Fisher’s Fantastic Start
By BJ Bennett
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Florida State's Jimbo Fisher might not be getting the credit he deserves.
While the infrastructure was in place at Florida State, ominous foreshadowing was as well. Though Jimbo Fisher was set to take over one of the most recognized programs in the country, he was right in the middle of an emotional transition that tore Tallahassee in two. Being the heir-apparent to Bobby Bowden, major college football's all-time winningest coach, was an incredible honor. With Fisher stepping on a field named after his predecessor, the pressure was even greater.
After Bowden's 34 years with the Seminoles, Fisher debuted in 2010 with a 59-6 victory over his alma mater Samford, where he earned Division III National Player of the Year honors in 1987 and began his coaching career one year later.
The circumstances surrounding the start of the season were tense. In addition to Bowden's controversial departure, Florida State had lost 23 games in four years; three times in that span, the Seminoles finished .500 or worse in the ACC. Veteran defensive coordinator Mickey Andrews recently retired and Fisher's new coaching staff featured turnover in a department that had rarely needed nametags in the past.
In Fisher's rear-view mirror was Bowden's irreplaceable legacy, a half-dozen consecutive losses to archrival Florida and the past-shine of the national stage. The demanding expectations of a program that once finished in the top four for 14 straight seasons undoubtedly remained.
The relative-rebuilding process came with blood, sweat and tears. There was no easy way to move forward from the man who changed the face of Florida State athletics and thus introduced the university to millions across the country. Immediately, Fisher did it the only way it could be done, by winning.
To date, the Seminoles' second coach since 1976 has an albeit-early success rate of 81.8% -- a head coaching winning percentage that compares favorably to almost all of the biggest names in the game: Les Miles (73.2), Mark Richt (73.6), Nick Saban (74.2), Steve Spurrier (73.3), Bob Stoops (80.4) and Bowden (74.3). While the numbers obviously don't reflect a very large sample size for Fisher, they do, at least, serve as a poignant frame of reference.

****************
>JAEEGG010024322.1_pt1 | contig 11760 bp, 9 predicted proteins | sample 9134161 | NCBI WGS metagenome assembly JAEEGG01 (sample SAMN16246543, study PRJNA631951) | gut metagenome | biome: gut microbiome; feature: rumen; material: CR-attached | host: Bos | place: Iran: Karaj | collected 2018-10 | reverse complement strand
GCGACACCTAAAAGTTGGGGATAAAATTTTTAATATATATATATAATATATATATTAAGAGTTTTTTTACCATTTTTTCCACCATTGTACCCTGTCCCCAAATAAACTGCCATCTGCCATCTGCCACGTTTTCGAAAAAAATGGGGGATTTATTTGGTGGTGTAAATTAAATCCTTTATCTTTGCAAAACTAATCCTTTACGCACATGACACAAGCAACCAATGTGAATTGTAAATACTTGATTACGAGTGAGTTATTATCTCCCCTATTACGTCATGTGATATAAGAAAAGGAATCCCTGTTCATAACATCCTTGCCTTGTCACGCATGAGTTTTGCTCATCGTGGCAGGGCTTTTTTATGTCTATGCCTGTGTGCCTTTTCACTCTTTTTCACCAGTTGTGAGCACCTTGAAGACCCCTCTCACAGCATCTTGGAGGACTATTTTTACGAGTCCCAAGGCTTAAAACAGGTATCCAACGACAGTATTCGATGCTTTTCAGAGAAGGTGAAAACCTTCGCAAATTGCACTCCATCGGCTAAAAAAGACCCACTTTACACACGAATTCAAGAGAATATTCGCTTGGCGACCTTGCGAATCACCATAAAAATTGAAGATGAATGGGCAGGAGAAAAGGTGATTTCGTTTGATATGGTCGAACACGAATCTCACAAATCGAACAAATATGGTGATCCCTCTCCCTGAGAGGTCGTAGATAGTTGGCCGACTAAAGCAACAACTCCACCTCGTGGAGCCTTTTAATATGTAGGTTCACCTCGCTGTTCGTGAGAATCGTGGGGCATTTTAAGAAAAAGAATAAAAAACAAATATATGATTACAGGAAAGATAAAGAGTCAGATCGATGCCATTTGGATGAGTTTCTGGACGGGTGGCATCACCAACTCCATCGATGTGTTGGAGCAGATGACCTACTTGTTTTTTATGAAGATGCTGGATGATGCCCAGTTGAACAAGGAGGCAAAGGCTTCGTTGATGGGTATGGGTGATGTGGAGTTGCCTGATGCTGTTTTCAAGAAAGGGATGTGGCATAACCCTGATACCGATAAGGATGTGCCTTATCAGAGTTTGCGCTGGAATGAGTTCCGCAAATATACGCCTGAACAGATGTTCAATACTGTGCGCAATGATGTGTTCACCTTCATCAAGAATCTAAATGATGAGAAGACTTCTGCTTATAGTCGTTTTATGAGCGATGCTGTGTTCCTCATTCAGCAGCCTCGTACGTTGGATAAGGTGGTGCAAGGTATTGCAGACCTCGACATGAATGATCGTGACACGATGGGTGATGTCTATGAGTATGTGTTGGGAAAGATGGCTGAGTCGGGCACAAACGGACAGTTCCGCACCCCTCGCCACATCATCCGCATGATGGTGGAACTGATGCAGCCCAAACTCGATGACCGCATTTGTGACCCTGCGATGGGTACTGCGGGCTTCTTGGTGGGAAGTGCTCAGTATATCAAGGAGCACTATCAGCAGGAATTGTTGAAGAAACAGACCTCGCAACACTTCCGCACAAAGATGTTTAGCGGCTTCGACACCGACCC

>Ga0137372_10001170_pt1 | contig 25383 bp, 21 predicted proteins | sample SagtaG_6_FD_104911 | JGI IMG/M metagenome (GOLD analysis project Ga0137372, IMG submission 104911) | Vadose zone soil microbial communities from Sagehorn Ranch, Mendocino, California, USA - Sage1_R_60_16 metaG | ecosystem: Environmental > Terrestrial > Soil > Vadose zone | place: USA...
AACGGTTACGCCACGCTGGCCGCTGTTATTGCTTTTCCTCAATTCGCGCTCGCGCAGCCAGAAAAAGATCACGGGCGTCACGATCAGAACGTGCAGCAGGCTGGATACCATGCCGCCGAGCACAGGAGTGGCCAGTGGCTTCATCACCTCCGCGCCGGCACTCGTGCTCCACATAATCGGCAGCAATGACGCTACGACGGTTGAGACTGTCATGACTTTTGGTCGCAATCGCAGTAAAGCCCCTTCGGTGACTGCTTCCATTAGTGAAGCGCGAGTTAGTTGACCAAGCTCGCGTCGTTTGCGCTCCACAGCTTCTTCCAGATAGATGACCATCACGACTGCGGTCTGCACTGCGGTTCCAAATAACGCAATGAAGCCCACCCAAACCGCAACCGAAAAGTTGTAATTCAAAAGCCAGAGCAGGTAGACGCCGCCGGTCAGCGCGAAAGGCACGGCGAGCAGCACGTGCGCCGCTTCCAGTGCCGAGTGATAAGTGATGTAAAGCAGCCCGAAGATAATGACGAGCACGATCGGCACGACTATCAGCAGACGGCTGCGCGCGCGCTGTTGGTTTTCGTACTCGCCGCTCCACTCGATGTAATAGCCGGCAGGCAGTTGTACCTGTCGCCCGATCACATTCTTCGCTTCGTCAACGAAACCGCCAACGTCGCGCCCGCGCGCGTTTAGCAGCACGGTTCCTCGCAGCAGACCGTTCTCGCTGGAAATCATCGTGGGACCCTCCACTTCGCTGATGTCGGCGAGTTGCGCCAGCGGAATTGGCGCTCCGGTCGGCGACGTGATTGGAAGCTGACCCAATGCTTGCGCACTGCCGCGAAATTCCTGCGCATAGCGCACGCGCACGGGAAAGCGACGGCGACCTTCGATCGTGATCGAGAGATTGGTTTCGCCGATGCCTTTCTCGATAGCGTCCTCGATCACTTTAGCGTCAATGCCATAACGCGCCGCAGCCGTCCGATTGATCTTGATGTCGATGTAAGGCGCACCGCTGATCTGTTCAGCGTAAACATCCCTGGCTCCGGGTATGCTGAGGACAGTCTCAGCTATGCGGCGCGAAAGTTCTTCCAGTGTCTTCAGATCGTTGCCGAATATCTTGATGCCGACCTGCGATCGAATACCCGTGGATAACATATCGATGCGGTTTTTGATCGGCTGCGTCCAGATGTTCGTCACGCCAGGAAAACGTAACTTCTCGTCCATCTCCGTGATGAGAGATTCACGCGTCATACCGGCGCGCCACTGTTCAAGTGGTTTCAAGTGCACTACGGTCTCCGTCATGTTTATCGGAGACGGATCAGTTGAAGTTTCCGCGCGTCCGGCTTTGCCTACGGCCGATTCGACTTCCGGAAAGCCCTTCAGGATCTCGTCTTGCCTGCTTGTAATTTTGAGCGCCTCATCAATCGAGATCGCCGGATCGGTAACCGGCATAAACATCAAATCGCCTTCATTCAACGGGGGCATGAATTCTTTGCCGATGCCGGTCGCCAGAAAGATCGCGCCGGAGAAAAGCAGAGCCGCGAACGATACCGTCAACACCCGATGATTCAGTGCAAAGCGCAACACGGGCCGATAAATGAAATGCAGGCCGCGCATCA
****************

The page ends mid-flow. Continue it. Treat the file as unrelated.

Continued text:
Florida State, with Fisher leading the way, has an undefeated national championship, three conference title game bids, two league crowns and is a perfect 4-0 in the postseason in his four years at the helm. Fisher's Seminoles are combined 7-1 against archrivals Florida and Miami. They have gone 26-6 in regular season conference games, 28-7 with league title bouts. Including games with the Gators, Fisher is 5-1 against the SEC. Of Fisher's ten losses with the Seminoles, six of them have come by five points or less, three by a combined four points.
A noted offensive guru, Fisher, formerly the coordinator at FSU, has experienced remarkable success on that side of the football. Last season, Florida State broke the FBS scoring record with 732 total points. Quarterback Jameis Winston, who entered the year having never played a college down, became the youngest winner of the Heisman Trophy. He follows 2013 first round NFL Draft pick E.J. Manuel and 2011 first round NFL Draft pick Christian Ponder, who Fisher taught as a head coach and coordinator, respectively.
Riding the momentum of 21 wins in 22 games, the Seminoles will most likely enter this fall as the pre-season number one team in the polls. For all of the talk of change at Florida State, Fisher has helped restore the program's greatest tradition. Given the impossible task of following Bowden, it's an accomplishment that might not be getting the credit it deserves.
Nobody will ever replace Bowden or duplicate what he did. His legend, building and sustaining a college football dynasty, is beyond compare. To that end, Fisher walks past Bowden's memory, boundless and bronzed, every day he goes to work. The shadow that follows him now, however, is his own.